Posts Tagged ‘hugo’
I am very, very pleased to announce that my short story, “For Want of a Nail” is on the Hugo ballot this year. I got to sit in the crowd at Norwescon and watch the Hugo nominations be announced, live. This was a lot of fun. Especially when my name went up on the screen with the story. Heavens!
The other short story nominees are:
This story originally appeared in the September 2010 issue of Asimov’s Science Fiction. To celebrate, we’d like to offer you the story.
Edited to add: There is also an electronic version with bonus features, if you are interested. Details here.
As you know, the Hugo nomination period is open. I thought I’d post a list of my stories published in 2009. Just a reminder, I recused myself from SFWA Nebula eligibility this year, so none of these are Nebula eligible.
I’ve bolded my favorites. If the story title has a link, you can read the story online.
The Conciousness Problem — Asimov’s, August 2009
At the Edge of Dying — Clockwork Phoenix 2: More Tales of Beauty and Strangeness
Jaiden’s Weaver — Diamonds in the Sky (February, 2009)
Ginger Stuyvesant and the Case of the Haunted Nursery — Talebones #38
Prayer at Dark River — Innsmouth Free Press
First Flight — Tor.com
Body Language — Intergalactic Medicine Show #15
I arrived home from WorldCon last night, absolutely beat. The convention was a great deal of fun, but the highlight for me is summed up in this photo.
That’s me, at the Hugo Ceremony, presenting David Anthony Durham with the Campbell Tiara. He wore it the rest of the evening and looks darn good in it. I’m very happy for him.
The only downside to the whole thing is that there aren’t five tiaras. The field was very strong this year, and if you haven’t already, check out the other Campbell nominees.
The rest of the ceremony was pretty darn cool, too. I was particularly happy to see Weird Tales when the Semi-prozine category because I think the work that Stephen H. Segal has done to reimagine the magazine has been incredible. It’s not simply the design, but the entire way he’s approaching packaging the magazine. Very smart and clearly it paid off.
In case you hadn’t noticed, I did not walk away with the short story Hugo for “Evil Robot Monkey.” Since I totally expected Ted Chiang to take it, this is not a surprise. What was surprising is that ERM had the most nominations. That surprised the heck out of me.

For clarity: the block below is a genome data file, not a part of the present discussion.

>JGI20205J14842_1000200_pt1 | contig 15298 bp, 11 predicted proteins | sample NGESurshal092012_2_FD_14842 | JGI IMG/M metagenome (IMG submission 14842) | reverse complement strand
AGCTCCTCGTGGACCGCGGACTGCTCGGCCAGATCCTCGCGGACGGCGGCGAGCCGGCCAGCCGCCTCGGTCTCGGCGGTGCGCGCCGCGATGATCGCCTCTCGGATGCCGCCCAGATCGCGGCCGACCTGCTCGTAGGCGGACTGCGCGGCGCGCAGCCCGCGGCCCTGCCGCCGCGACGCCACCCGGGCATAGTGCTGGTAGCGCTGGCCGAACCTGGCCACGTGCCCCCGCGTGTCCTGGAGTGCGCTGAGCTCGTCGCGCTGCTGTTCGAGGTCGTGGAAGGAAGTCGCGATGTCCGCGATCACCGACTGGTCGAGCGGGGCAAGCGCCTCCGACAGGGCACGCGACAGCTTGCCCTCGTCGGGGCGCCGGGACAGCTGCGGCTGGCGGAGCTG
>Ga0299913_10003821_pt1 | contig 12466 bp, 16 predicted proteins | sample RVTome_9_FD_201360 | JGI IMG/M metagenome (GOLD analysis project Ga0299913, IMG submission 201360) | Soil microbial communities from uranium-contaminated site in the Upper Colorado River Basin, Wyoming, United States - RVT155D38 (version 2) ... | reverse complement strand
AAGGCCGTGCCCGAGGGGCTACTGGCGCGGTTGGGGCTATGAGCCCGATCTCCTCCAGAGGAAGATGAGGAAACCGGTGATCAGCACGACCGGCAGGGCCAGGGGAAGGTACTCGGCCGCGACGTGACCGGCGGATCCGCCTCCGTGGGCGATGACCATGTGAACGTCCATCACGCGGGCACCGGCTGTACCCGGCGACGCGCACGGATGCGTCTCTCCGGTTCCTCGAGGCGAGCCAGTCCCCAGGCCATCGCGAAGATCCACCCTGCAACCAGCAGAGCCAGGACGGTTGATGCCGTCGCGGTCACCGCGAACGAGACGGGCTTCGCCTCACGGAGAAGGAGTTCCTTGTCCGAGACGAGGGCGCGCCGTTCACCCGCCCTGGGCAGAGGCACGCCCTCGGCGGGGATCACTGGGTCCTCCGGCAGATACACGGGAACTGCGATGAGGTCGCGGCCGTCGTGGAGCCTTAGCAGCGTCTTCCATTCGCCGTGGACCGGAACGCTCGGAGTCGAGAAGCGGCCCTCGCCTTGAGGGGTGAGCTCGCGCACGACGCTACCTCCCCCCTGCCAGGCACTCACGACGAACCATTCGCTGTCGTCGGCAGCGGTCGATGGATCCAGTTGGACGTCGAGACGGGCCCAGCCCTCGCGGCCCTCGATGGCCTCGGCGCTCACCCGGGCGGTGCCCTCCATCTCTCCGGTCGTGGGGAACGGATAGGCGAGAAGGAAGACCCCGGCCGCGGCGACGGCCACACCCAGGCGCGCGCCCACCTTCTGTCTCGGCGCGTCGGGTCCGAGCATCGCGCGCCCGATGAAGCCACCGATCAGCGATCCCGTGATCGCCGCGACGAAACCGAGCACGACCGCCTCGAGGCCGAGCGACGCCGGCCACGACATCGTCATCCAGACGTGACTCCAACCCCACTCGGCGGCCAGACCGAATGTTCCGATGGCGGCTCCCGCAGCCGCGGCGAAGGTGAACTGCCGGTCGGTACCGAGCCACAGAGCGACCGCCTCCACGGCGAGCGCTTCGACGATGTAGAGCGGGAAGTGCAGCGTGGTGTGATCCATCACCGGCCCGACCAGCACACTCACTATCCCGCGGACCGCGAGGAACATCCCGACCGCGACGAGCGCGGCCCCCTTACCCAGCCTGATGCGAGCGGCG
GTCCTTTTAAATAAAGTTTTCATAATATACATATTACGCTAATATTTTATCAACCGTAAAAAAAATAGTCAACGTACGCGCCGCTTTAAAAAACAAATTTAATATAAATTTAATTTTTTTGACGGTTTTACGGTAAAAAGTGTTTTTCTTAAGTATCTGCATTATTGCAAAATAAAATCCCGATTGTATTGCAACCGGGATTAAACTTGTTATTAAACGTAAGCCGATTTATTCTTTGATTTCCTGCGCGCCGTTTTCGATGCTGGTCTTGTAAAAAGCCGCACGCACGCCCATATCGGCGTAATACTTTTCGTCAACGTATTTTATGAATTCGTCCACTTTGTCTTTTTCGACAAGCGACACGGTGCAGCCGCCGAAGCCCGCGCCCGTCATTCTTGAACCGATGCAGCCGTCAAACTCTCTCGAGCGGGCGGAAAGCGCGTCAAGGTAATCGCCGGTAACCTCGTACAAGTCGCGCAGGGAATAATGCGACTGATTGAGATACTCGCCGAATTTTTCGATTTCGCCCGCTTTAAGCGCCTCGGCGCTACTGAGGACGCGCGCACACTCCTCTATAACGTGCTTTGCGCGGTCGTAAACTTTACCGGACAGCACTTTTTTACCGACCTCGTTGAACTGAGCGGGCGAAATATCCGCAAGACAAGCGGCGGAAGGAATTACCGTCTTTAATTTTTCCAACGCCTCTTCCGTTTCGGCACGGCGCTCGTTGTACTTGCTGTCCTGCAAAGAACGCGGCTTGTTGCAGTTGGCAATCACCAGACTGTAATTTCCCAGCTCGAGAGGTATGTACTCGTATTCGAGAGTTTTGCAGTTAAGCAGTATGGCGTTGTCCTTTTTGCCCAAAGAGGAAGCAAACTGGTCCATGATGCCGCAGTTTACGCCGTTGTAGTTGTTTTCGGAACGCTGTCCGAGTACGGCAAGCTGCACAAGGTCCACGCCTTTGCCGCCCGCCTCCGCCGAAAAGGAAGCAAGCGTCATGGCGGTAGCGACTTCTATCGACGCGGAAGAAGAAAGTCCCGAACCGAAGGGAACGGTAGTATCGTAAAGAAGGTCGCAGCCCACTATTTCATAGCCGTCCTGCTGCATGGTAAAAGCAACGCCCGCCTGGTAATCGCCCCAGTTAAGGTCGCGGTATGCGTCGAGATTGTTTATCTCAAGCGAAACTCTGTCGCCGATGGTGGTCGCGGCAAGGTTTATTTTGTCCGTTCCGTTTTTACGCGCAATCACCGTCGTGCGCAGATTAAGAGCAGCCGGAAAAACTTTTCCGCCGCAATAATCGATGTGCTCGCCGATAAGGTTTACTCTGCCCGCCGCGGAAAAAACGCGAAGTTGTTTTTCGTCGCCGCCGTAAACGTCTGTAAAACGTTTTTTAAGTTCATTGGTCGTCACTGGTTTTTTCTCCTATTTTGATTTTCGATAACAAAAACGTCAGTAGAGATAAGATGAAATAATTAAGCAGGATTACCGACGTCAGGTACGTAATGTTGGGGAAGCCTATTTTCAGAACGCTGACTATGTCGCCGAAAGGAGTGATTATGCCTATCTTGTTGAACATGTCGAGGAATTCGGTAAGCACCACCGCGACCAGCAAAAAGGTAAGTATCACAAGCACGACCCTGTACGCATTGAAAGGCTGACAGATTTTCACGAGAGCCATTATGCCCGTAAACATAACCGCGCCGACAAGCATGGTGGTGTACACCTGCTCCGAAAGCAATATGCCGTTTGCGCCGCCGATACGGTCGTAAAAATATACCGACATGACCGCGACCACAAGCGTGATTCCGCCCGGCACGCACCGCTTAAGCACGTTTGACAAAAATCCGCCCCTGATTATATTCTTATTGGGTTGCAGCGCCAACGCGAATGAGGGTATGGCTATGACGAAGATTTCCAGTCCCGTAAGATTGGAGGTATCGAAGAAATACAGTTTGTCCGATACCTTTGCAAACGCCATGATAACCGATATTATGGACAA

I also need to give a shout-out to Kate Baker, who not only rescued me from the hotel of doom, but also turns out to be a fantastic roommate. We hung all weekend and had more fun than I can tell you about.
Lordy, I’m sure there’s more, because it didn’t seem like I ever stopped moving.
I’m in Montreal where I will hand over the Campbell Tiara to the newest winner of the Campbell Award for Best New Writer. I’m seriously looking forward to it. This year had a really strong field with David Anthony Durham, Aliette de Bodard, Tony Pi, Felix Gilman, and Gord Sellar.
Any of them would look good in the tiara.
When Jay Lake and Elizabeth Bear came up with the idea for the tiara, it was to raise public awareness of the award. This only works if people recognize the tiara and what it means.
Which means wearing it.
Not that this is particularly onerous, since it’s pretty. I joke about how I wore it to all “State Occasions” but the truth is, I’ve worn it at every con I’ve been to this year. I’ll have it on at WorldCon. I’m a little bit uncomfortable with that, because the spotlight should be on the nominees and this feels like I’m begging people to pay attention to me. But here’s the thing… you know the Hugo Rocket pin? You see that and if you’re at WorldCon, you immediately what it means because it’s entered the public consciousness. The same should be true of the Campbell Tiara. Which means wearing it.
So that when I pass it to the new winner, even if you don’t attend the Hugo Ceremony, you’ll know that the person in the tiara is this year’s recipient of the Campbell Award for Best New Writer. That’s the whole point of having it. Plus it’s pretty.
I’m heading up to Montreal for Anticipation, the 2009 WorldCon. Here is my convention schedule.
Twitter, Facebook, My Space: Social Media and Writing
What’s all the buzz about the new social media? Writing short-short-short stories on Twitter??? Good grief! Is this networking or a new way to write? Can tweets and Facebook updates be about more than what you ate?
James Strauss, Jenny Rae Rappaport, Mary Robinette Kowal, Walter Jon Williams, John Picacio
The Campbell Awards (Not a Hugo, Honest!)
Jay Lake and other previous winners explain why you should read and vote.
Elizabeth Bear, Jay Lake, Mary Robinette Kowal, Wen Spencer
SF and the Arts